Technology changes constantly. Here's what you need to know to stay plugged in wherever you roam
This Is Your Captain Speaking Besides technical discussions and recommended bars and restaurants around the world, the British-based Professional Pilots Rumour Network Web site (www.avnet.co.uk/pprune) has one of the Web's most riveting bulletin boards-- Rumours & News. Recent topics have included the Northwest Airlines strike, a drunken couple caught flagrante delicto en route to South Africa, and the Swissair crash in Nova Scotia. Then there was the talk about an underqualified pilot who supposedly falsified flight logs to get a job at a major Asian airline. As a pilot nicknamed CrashDive wrote, "One can only hope that when he 'sooner or later gets found out' that he hasn't got a planeful of people along with him." Let's hope the subject was the rumor part of the forum.
-- MATTHEW YEOMANS
Office in the Sky Malaysia Airlines has installed Business Centers in its new 777's. In a space about the size of a lavatory, they hold a thermal printer, a wall-mounted fax machine, and a satellite phone. Sit in the jump seat, place your laptop on a fold-down desk, and you're in business. There are two 115-volt, 60-hertz three-prong outlets, so you don't need an adapter to plug in your laptop or peripherals.
-- GEORGE HOBICA
E-mail?No, Sea-mail Cruise lines have finally found an alternative to those pricey ship-to-shore phone calls. For a mere $3, passengers on Crystal Cruises' Harmony and Symphony can send an E-mail of up to eight pages (it costs the same to receive one-- a crew member delivers a printout to your cabin); there's no charge for writing in the ships' computer centers. For $15, a passenger on Princess's new Grand Princess can spend an hour in the computer center writing and sending E-mail (as long as he or she has an Internet-based account). The cost of a phone call, by comparison, is about $10 per minute.
-- JIM GLAB
Calling Across Borders Bosch Telecom has great news for anyone frustrated by the fact that U.S. wireless phones don't work abroad. Their World 718 phone (distributed here by Audiovox; 800/371-8637) automatically detects which country it's in-- as long as it's in Europe, Asia, the Middle East, or Australia-- and switches frequencies. So you can take your phone out of the country and it will actually function.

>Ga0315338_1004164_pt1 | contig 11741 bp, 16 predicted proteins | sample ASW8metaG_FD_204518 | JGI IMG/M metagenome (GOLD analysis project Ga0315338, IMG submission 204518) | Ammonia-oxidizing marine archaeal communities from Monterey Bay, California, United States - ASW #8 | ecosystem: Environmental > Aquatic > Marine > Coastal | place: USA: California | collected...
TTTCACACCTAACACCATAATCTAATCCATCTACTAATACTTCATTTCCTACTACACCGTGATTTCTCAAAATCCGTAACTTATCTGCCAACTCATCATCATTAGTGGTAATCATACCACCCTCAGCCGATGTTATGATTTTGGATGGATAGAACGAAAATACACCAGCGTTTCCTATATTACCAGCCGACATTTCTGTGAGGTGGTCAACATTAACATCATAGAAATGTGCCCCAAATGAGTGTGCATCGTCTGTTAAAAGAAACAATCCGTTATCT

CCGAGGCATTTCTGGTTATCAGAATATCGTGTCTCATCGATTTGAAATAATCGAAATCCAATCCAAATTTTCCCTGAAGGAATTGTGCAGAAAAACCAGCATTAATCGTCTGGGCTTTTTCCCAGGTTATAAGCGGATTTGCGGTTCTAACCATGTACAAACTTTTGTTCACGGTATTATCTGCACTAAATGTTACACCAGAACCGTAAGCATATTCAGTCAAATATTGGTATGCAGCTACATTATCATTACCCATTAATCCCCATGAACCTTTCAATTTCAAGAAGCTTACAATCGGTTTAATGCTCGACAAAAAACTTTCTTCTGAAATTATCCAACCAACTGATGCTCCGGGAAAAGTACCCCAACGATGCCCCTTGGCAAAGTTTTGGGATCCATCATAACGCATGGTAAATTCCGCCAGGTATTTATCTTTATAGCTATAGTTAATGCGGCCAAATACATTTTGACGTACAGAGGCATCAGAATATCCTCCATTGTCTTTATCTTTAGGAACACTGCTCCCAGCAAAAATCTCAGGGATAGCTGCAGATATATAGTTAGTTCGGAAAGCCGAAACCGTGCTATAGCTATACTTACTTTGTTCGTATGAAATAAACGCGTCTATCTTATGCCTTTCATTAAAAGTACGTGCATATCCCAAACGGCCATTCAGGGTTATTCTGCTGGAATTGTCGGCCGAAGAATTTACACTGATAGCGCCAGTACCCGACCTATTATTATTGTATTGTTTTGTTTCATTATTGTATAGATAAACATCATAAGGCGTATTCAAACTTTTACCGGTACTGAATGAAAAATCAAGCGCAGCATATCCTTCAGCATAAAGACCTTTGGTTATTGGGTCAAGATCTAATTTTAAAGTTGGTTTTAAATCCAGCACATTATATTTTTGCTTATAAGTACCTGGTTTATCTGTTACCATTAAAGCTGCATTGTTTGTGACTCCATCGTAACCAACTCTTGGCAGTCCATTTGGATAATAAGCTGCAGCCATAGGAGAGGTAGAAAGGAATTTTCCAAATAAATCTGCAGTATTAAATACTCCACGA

Talking E-mail We all know how crabby people get when their E-mails aren't responded to quickly. But what if you've left your laptop at home or you have no place to hook it up?Using text-to-speech technology, E-Push (www.e-push.com; 215/887-5700, ext. 217) lets you hear your E-mail over the phone. (It sounds like a computer with a speech defect.) If you don't have the requisite Post Office Protocol, Version 3 (POP3) E-mail account-- America Online, CompuServe, and ATT.NET are not valid-- E-Push will provide you with a free one. The cost: $25 for the setup and a monthly fee of $14.95 (which covers 60 minutes of use; it's 10 cents a minute after that).
Like It Rough? The irreverent and opinionated Rough Guides are posting every page of all of their books-- even their top-selling Europe, United States, and London titles -- on the Web (www.roughguides.com/travel). "Some publishers may think we're crazy," says associate publisher Jean Marie Kelly, "but we're convinced that when people see how good the books are, they'll rush out and buy them."